Dictionary of National Biography, 1885-1900/Westfield, Thomas

WESTFIELD, THOMAS (1573–1644), bishop of Bristol, was born in the parish of St. Mary's, Ely, in 1573, 'and there bred at the free school under Master Spight.' He proceeded to Jesus College, Cambridge, where he was elected a scholar, and afterwards held a fellowship from 1600 to 1603. He graduated B.A. in 1592-3, M.A. in 1596, and B.D. in 1604. He was incorporated B.D. at Oxford on 9 July 1611, proceeded D.D. at Cambridge in 1615, and was reincorporated D.D. at Oxford on 26 March 1644. On 5 Aug. 1619 he was admitted a student at Gray's Inn (Grays Inn Admission Reg. ed. Foster, p. 155).

After serving as curate at St. Mary-le-Bow under Nicholas Felton [q. v.] he was presented to the rectory of South Somercotes in Lincolnshire in 1600, which he exchanged on 18 Dec. 1605 for the London living of St. Bartholomew, Smithfield. On 28 April 1615 he was appointed to the rectory of Hornsey, which he retained until 1637. On 12 April 1614 he was nominated to the prebend of Ealdstreet in St. Paul's Church, which on 1 March 1614-15 he exchanged for that of Cadington Major. On 14 Nov. 1631 he was collated archdeacon of St. Albans, and on 17 Dec. 1633 was included in a royal commission to exercise ecclesiastical jurisdiction in England and Wales (Cal. State Papers, Dom. 1633-4, p. 327).

On the outbreak of the civil war he continued to reside in London, but, falling under suspicion of royalist sympathies (cf. ib. 1640, p. 664), he was 'abused in the streets and sequestered from St. Bartholomew.' He fled to the king, and on 26 April 1642 was consecrated bishop of Bristol, in succession to Robert Skinner [q. v.] He had been offered the same diocese as early as 1617 'as a maintenance, but he then refused it; but now having gotten some wealth he accepted it, that he might adorn it with hospitality out of his own estate.' Westfield held his other offices in commendam with his bishopric, probably without deriving any revenue from them. The emoluments of his bishopric also were at first retained from him by the parliamentary party, but on 13 May 1643 they were restored to him by order of the parliamentary committee of sequestrations out of respect for his character, and he was given a pass to Bristol. This good treatment may have been due to his consent to attend the Westminster assembly, which met on 1 July. Although his share in the proceedings was small, he was present at least at the first meeting. He died on 25 June 1644, and was buried in the choir in Bristol Cathedral, where a monument was erected to him by his wife Elizabeth (d. 1653), daughter of Adolphus Meetkirk, president of Flanders. By her he had a daughter Elizabeth.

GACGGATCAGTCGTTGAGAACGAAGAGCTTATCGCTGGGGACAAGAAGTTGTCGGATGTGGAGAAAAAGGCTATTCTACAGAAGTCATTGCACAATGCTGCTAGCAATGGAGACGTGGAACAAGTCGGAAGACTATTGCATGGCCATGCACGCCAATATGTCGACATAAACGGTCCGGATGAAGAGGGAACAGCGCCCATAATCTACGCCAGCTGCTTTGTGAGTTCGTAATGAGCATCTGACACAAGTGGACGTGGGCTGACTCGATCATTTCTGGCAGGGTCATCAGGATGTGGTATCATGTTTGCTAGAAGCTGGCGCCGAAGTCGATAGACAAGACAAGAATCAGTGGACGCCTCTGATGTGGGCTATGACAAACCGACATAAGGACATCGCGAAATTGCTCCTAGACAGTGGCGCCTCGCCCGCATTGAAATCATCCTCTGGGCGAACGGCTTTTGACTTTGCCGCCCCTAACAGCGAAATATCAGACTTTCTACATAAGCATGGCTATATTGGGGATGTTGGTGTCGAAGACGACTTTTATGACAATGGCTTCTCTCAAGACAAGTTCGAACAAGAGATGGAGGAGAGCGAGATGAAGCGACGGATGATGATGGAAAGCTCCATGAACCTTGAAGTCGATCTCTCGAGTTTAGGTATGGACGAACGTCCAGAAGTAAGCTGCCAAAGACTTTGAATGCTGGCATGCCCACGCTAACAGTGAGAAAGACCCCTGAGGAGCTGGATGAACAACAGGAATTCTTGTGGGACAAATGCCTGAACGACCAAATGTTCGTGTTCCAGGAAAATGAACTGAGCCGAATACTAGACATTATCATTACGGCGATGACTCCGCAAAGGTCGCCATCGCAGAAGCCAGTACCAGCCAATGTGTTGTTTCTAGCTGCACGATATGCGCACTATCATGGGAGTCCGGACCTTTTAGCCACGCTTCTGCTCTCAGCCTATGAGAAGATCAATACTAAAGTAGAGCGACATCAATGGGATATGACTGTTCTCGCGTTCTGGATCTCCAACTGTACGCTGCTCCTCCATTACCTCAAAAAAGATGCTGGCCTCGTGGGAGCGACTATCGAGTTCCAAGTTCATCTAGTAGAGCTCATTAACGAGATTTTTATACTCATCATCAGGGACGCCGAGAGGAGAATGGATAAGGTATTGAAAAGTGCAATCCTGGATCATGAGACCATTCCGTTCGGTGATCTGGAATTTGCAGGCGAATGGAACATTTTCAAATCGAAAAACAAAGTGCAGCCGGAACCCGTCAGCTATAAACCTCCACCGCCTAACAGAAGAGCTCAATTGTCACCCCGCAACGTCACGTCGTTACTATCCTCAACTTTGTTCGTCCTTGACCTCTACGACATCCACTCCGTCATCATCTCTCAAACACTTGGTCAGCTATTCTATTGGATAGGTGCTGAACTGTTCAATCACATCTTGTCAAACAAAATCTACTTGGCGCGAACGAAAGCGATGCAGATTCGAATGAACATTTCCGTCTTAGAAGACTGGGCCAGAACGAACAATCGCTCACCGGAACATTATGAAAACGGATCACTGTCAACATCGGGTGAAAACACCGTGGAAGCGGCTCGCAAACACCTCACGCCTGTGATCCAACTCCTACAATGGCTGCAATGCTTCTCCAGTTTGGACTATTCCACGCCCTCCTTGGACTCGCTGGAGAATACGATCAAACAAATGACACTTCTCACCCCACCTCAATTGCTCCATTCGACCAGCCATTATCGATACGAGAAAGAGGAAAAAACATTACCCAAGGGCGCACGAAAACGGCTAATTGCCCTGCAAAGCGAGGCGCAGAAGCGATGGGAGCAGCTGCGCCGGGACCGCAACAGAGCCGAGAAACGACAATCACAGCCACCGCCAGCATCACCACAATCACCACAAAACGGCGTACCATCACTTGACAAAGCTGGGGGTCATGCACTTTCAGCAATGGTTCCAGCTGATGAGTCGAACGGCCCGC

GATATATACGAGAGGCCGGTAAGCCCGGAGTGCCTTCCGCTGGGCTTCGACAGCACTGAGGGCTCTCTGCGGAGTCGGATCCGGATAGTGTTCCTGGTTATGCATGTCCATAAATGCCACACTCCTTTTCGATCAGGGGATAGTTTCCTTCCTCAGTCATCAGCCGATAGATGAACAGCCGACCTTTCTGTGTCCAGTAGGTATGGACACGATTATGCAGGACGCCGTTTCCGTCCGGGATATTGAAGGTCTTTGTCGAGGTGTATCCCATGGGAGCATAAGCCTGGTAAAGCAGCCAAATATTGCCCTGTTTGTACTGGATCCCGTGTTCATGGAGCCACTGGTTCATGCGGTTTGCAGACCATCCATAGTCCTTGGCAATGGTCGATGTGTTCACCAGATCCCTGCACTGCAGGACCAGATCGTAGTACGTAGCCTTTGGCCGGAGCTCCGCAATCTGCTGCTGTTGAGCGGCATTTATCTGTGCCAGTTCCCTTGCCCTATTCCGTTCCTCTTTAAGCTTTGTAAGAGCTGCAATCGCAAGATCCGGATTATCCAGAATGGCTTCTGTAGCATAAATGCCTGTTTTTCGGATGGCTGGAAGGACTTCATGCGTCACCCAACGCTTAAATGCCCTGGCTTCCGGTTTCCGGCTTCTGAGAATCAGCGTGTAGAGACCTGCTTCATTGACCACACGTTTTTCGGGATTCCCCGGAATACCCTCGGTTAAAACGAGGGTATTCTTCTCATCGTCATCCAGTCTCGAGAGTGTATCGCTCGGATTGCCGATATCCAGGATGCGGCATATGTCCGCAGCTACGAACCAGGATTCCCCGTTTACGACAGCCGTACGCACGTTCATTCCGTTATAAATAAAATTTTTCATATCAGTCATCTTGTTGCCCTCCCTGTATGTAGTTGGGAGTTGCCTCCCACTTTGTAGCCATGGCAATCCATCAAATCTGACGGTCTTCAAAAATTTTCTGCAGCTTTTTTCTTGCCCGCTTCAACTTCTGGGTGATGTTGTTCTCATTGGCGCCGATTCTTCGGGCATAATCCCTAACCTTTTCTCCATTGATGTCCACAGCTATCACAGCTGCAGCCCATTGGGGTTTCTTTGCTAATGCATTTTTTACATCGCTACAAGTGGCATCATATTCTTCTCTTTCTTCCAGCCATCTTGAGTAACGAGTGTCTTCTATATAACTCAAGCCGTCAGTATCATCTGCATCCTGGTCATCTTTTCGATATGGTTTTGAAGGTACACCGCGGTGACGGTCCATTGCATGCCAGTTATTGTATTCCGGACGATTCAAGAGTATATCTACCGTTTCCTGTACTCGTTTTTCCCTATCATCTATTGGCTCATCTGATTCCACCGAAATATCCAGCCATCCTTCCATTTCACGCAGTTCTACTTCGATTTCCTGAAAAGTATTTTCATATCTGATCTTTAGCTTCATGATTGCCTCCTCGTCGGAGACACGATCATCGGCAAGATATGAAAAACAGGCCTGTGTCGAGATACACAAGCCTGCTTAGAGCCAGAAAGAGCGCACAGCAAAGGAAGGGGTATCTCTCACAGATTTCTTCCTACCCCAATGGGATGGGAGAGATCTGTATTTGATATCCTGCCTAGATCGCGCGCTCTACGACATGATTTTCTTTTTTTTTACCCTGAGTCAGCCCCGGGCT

Westfield was a man of nervous temperament, and at Oxford, on the only occasion on which he preached before the king, he was so agitated that he fainted away. He was so pathetic a preacher as to be called the weeping prophet. He was the author of two collections of sermons:

  1. 'Englands Face in Isrels Glasse, or the Sinnes, Mercies, Judgments of both Nations,' eight sermons, London, 1646, 4to; London, 1655, 4to; reprinted, with three other sermons, under the title 'Eleven choice Sermons as they were delivered … by Thomas Westfield … Bishop of Bristol,' London, 1656, 4to.
  2. 'The White Robe, or the Surplice vindicated,' four sermons, 1660, 12mo; new edit. 1669, 8vo.

[Cole's Collections in Brit. Mus. Addit. MSS. 5811 ff. 78-9, 5820 f. 152; Wood's Fasti Oxon. ed. Bliss, i. 345, ii. 70; Walker's Sufferings of the Clergy, 1714, ii. 3; Lloyd's Memoires, 1668, pp. 300-5; Newcourt's Repert. Londin. i. 95, 128, 296, 653; Le Neve's Fasti Eccles. Anglicanae; Lansdowne MS. 985, f. 62; Foster's Alumni Oxon. 1500-1714; Fuller's Worthies of England, 1811, i. 160; Hennessy's Novum Repert. Eccles. Londin. 1898, pp. 18, 27, 101, 223; Harl. MS. 7176, pp. 172-5; Hetherington's Hist. of the Westminster Assembly, 1878, pp. 105, 113.]

E. I. C.